The report is called "Iraq At The Crossroads" and hopefully it will run in all McClatchy owned papers because it's an important piece. We're grabbing from it on the courts because that's what I need for this entry but the whole thing is a gripping read. McClatchy's Iraqi journalists have done top-notch work throughout the war. This latest report (at McClatchy's Inside Iraq) continues that tradition.

Back to al-Nujaifi denials, Alsumaria TV reports he is also denying accusations that his actions are being directed by the United States which, the rumor insists, seeks to overthrow Nouri.

Turning to the topic of Sahwa. They've been called "Awakenings" and "Sons Of Iraq." They are Iraqis (largely Sunni but some Shi'ites as well according to David Petreaus' April 2008 Congressional testimony -- Petraeus is now CIA Director but he was the top commander in Iraq back then). They were put on the US payroll to get them to stop attacking the US military. Al Mada reports that the Baghdad-based government has recorded 1498 Sahwas deaths since 2006nd that another 830 Sahwas have been left wounded. The government also estimates that over 100,000 people became Sahwas since the program's 2006 inception.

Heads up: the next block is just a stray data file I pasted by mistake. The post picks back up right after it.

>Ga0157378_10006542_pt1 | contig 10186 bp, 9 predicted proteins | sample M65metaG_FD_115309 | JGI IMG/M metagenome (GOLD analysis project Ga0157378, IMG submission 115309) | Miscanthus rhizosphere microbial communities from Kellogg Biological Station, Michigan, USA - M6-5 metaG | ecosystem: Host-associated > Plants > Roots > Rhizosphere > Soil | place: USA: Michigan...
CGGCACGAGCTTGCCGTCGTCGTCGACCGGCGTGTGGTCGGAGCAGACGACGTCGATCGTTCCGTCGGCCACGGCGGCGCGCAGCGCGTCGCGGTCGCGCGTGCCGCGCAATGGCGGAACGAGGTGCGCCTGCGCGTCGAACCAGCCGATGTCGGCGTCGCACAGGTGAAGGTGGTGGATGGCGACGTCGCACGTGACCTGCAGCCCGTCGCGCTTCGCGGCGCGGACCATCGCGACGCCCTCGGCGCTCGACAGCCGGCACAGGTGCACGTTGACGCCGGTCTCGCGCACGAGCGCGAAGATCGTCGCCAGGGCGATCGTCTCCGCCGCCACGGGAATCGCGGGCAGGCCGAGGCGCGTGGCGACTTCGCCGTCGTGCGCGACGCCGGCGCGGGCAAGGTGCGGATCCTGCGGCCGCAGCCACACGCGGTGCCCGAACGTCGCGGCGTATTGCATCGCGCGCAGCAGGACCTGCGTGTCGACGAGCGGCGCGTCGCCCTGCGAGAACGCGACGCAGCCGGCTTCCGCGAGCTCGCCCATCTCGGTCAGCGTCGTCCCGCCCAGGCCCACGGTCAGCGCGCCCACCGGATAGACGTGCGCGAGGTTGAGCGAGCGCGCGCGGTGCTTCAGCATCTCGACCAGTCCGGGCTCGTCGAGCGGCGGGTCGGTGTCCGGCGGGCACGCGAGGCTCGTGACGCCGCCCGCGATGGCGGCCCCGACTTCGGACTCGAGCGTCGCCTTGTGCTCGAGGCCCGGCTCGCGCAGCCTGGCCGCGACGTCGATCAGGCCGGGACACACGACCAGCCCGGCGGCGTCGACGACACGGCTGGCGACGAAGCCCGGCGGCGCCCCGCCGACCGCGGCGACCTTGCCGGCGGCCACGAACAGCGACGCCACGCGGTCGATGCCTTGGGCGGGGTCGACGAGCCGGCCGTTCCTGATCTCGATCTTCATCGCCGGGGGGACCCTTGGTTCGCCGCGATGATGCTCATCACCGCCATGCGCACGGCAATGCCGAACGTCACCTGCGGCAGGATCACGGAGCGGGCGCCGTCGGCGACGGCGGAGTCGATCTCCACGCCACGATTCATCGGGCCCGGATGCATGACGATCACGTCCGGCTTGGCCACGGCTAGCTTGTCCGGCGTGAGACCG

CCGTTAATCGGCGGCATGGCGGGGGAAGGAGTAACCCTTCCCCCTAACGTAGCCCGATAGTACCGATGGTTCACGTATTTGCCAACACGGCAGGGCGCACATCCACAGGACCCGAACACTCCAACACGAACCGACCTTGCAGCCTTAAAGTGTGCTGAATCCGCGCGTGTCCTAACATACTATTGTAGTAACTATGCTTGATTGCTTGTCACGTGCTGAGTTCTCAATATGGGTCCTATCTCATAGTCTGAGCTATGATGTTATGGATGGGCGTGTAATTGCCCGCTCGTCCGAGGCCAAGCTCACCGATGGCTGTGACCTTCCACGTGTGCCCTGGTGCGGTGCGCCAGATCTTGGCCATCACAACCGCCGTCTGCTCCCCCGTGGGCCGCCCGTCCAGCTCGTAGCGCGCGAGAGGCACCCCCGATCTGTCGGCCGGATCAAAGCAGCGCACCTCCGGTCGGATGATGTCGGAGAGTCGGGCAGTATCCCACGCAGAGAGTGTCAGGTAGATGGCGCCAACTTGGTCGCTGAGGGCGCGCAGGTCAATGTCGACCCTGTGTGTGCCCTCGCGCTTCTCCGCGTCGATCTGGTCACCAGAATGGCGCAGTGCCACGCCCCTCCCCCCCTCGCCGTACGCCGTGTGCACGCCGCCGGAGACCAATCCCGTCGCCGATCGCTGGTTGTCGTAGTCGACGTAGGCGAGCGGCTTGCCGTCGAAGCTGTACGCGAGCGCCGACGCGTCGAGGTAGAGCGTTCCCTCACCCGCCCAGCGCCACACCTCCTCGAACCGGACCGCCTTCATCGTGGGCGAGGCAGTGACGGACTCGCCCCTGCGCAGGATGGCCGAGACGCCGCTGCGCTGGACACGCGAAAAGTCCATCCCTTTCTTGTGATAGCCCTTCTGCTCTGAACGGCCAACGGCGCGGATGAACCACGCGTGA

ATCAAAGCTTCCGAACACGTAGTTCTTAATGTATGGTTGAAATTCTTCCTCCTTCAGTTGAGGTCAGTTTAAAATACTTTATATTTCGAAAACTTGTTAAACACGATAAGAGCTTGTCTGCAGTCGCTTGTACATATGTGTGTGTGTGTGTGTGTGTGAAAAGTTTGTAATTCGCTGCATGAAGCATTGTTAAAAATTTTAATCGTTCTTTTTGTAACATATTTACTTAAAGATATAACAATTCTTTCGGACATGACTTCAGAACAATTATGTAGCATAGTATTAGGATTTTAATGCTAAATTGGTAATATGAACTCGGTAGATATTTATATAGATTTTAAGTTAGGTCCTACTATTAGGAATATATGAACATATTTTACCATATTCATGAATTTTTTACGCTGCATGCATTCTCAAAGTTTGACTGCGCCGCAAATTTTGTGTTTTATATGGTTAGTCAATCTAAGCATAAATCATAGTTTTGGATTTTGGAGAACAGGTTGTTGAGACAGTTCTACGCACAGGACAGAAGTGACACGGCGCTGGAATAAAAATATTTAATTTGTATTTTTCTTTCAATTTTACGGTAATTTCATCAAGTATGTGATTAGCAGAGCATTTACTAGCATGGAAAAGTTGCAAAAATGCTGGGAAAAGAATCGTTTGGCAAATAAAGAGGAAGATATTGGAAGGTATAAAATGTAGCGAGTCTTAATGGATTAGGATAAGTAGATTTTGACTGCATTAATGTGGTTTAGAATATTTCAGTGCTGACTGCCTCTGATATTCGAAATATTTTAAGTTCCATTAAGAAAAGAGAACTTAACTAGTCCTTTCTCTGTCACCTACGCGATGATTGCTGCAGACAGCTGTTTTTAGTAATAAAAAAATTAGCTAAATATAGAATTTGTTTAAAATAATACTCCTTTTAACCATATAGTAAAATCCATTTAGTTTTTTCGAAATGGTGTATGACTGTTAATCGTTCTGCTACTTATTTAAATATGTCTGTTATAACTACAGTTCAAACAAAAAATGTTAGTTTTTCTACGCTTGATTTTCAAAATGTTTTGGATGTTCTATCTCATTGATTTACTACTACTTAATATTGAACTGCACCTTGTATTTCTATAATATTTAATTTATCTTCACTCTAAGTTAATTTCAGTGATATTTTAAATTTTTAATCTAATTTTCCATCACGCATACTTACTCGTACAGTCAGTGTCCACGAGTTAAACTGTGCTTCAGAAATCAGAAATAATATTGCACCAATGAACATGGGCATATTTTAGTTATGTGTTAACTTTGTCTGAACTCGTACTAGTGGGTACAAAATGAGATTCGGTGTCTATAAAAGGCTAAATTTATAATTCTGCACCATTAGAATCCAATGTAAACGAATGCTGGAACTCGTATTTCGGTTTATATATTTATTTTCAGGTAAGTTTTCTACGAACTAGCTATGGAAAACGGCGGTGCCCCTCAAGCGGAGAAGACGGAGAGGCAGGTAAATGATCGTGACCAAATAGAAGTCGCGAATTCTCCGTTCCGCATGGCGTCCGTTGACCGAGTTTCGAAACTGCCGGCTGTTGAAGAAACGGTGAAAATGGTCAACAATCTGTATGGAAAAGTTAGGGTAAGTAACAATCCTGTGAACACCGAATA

Okay. Community business. No "I Hate The War" last night. Did I stop hating it? (Yes, Samantha, I read your e-mail, it made me laugh.) No, but Krista was sick and couldn't work on the gina & krista round-robin so I told Gina I'd help which took us through the early morning hours. I had already told Ruth (on Wednesday) that I would read over something she was writing